Why it's never safe to eat raw meats

We all have those people in our families. There's the ones that want their meat well-done, and the ones that not only condemn those people, but proudly declare they want their steak still mooing. It's all down to personal taste, sure, but there's something else that's even more important: safety.

According to Healthline, food poisoning is extremely common, and it's caused by foods that contain bacteria, parasites, or viruses. Many foods have those organisms in them, but they're killed when they're cooked. When food — like meat — is eaten raw or rare, that's when some serious problems can start.

Food poisoning isn't fun, and it's characterized by things like abdominal pain, diarrhea, vomiting, headaches, fever, chills, fatigue, nausea, and an overall feeling of being so sore and so sick that you're debating about whether or not you ever want to eat anything again. Anyone who has suffered through a bout of it can attest to just how terrible it is, and here's the thing — raw and undercooked meats are still a popular (and sometimes pricey) dish at many restaurants. What's going on here? Let's talk.

What kind of bacteria are we talking about?

Bacteria and viruses are still one of the biggest reasons you don't want to serve your family raw steaks or burgers, and there's a lot of them that can be present in all types of meat. According to the Academy of Nutrition and Dietetics, the Centers for Disease Control and Prevention have identified eight pathogens that are responsible for the 48 million people who get sick (and the 128,000 people who are hospitalized) every year with food poisoning — and many of them are found in meat.

The American Meat Science Association has done a run-down of all the different kinds of foodborne illness and beef, they say, is a common carrier of E. coli, which can cause food poisoning — and bloody diarrhea — when it's ingested, usually by eating raw meat or food that has come in contact with raw juices. It's also possible for beef to carry Staphylococcus or Listeria, and the list for chicken is even longer.

Salmonella. Staphylococcus. Listeria. E.coli. Campylobacter. They're all found in chicken, and how about pork? They're all there, too, with the exception of Campylobacter. But don't worry, that's replaced on the list with Yersinia, which specifically comes from the large intestine of pigs. Quite the list, isn't it?

Here's why ground meats must be completely cooked

Let's look at all ground meats, whether it's beef, chicken, turkey, pork, or lamb. The National Research Council says that absolutely all of them must be completely cooked in order to guarantee they're safe to eat, and here's why.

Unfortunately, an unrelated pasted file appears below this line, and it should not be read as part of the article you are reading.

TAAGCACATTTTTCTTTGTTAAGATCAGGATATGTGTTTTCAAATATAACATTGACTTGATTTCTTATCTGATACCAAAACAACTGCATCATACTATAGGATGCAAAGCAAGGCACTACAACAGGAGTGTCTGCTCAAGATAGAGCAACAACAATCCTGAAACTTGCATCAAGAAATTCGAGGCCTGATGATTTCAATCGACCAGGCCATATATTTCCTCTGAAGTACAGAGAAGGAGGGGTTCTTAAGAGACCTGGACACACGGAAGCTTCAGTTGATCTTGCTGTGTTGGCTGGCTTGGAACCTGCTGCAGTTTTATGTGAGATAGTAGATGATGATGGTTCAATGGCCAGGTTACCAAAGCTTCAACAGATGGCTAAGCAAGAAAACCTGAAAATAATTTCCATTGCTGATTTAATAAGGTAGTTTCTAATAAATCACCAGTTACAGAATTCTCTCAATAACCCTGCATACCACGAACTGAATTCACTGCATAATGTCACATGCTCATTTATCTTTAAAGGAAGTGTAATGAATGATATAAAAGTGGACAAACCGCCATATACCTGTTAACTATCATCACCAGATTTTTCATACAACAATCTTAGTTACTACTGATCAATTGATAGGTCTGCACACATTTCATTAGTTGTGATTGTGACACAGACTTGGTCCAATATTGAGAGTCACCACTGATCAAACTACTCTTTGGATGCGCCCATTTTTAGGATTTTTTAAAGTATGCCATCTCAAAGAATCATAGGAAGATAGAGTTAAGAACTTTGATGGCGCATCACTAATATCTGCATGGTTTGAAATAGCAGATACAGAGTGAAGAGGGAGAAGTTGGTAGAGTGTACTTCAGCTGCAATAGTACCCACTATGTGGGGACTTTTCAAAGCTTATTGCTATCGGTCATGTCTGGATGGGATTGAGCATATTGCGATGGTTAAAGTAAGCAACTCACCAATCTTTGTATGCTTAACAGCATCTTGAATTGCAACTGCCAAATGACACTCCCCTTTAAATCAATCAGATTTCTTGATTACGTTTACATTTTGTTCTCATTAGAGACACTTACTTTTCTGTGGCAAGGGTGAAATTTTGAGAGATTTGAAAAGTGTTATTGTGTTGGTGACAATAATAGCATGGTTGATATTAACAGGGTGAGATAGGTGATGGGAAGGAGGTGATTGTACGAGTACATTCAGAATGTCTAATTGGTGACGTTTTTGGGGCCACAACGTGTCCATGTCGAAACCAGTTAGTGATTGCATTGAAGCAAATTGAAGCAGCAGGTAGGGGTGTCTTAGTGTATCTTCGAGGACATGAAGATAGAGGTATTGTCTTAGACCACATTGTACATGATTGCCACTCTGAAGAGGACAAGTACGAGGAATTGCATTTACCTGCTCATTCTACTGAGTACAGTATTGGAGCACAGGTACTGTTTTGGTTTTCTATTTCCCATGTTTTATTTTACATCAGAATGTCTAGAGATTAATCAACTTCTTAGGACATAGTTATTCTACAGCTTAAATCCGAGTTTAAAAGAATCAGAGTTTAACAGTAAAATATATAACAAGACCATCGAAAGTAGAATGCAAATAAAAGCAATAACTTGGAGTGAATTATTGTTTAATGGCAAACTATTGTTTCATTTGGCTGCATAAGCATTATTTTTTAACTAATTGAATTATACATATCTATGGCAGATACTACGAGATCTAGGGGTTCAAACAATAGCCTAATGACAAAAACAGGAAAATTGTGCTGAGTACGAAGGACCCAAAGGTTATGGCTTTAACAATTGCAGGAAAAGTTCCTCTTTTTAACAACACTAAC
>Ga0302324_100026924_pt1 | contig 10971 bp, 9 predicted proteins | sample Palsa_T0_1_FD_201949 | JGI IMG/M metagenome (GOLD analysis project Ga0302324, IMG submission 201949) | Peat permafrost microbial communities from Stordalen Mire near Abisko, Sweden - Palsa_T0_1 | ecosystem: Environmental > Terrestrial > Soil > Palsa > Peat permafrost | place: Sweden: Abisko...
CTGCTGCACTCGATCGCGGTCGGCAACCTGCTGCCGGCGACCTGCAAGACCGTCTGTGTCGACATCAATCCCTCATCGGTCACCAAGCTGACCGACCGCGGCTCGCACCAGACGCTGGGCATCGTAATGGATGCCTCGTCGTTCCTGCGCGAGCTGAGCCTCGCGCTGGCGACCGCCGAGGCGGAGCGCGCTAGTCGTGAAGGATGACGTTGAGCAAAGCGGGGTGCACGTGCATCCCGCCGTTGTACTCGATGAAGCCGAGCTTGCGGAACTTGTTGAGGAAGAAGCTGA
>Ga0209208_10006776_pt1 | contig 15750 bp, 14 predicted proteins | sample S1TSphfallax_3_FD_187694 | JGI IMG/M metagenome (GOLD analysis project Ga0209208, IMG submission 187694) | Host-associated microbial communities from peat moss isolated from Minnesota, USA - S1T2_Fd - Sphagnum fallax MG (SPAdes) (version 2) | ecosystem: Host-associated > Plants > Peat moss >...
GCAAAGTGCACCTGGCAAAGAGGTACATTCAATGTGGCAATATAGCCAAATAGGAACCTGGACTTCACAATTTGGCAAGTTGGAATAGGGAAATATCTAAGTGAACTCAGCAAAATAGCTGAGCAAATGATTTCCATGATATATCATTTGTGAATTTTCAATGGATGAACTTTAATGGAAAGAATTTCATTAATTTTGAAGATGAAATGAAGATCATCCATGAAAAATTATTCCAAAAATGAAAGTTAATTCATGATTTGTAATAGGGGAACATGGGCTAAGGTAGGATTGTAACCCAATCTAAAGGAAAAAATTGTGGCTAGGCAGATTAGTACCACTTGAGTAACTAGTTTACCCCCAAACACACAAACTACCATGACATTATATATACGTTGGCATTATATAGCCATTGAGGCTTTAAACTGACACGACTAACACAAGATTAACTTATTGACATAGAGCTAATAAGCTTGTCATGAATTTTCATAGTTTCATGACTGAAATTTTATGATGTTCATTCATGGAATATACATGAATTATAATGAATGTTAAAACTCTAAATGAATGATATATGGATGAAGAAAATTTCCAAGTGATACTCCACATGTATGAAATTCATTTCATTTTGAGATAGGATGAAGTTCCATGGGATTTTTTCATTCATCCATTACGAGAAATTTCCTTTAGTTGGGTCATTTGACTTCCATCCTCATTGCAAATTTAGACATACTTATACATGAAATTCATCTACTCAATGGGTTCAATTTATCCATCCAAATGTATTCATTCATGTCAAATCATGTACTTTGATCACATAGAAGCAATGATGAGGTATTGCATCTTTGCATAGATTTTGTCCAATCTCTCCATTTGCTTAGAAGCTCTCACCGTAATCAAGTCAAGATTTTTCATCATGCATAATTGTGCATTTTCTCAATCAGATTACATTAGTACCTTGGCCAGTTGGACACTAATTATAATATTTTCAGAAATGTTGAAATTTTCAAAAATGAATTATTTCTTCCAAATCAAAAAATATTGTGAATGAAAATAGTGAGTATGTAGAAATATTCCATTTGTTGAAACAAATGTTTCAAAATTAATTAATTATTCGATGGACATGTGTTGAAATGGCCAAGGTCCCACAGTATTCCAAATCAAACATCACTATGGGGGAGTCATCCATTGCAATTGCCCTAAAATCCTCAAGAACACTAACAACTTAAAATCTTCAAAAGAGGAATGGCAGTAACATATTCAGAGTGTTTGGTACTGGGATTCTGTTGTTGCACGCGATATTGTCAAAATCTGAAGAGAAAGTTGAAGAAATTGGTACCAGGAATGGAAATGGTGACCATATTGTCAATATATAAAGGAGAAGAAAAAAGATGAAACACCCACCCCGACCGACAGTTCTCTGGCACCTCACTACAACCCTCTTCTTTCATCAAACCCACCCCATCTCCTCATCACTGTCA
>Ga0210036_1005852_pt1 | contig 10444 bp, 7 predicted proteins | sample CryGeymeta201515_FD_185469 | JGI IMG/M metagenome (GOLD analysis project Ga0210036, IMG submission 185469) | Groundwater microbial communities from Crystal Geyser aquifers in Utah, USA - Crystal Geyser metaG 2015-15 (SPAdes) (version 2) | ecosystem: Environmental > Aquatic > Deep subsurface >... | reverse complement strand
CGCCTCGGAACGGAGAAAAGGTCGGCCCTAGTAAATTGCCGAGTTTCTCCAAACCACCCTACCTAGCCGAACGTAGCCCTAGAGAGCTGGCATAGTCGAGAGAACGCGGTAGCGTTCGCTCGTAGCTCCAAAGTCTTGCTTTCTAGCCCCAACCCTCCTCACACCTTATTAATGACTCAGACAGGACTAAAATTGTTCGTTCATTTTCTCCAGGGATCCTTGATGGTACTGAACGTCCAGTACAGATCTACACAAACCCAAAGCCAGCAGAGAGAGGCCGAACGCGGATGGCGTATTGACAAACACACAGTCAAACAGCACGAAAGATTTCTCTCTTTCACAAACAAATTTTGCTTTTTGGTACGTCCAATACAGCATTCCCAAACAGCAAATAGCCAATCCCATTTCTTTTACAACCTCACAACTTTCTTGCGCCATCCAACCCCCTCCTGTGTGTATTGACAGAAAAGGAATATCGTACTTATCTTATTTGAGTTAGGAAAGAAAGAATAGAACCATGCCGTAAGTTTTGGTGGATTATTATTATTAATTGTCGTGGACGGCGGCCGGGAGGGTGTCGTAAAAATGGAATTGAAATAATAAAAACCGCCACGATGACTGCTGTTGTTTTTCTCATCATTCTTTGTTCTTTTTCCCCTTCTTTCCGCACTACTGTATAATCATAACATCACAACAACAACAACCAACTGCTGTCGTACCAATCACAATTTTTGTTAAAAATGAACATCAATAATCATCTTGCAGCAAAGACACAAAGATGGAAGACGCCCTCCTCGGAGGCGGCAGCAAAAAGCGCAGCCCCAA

When meat is first processed, most of the bacteria lives on the surface. When it's ground, though, that surface area gets mixed all throughout the meat. That means the entire thing could harbor bacteria that's going to potentially make you — and your dinner guests — sick, but cooking it all the way through gets rid of the risk.

And the only way to make sure you're killing all the bacteria that's potentially been mixed throughout, say, your hamburger, is to cook it to temperature.

And it's nearly impossible to stress just how important that is. According to the USDA, some strains are so virulent that it only takes a couple of these microscopic organisms to cause serious illness. You might be thinking that since this bacteria is often introduced at the processing stage, it would be safer to grind your own at home, right? Not so, they say. In a plant overseen by the USDA, the first cuts of meat — called primal cuts — slated for being turned into ground meat are tested for E.coli. Other cuts — like the ones you would use to grind your own — aren't tested. It's just one more layer of protection for you.

No, it doesn't matter if it was frozen

It's one of those bits of kitchen wisdom that seems like it makes sense, and it's the idea that the freezing process should kill off a lot of the bacteria and germs in your food. But it's completely wrong.

According to research specialist Trevor Suslow from the University of California, Davis (via NPR), the freezing process actually helps preserve all those little microorganisms that will make you sick, and the only thing it's actually killing are the ones responsible for making food spoil. The baddies will come right back to life once they're thawed.

Doesn't seem fair, does it?

And it was something that had been proven in a very real-world situation. In 2013, there was a massive product recall of snacks, quesadillas, and cheesesteaks. All were frozen, and all were linked to a 15-state outbreak of E.coli.

Food science professor Martin Wiedmann of Cornell University said it wasn't the least bit surprising, and it wasn't just E.coli that could survive the freezing process. He added that freezing was actually the easiest way they had to store the pathogens and microbes kept in their lab for research.

Even rare steak can be questionable

It's a widespread belief that ordering a steak that's done rare won't come with a side of food poisoning — it did touch the grill, after all — but it's not that clear-cut anymore.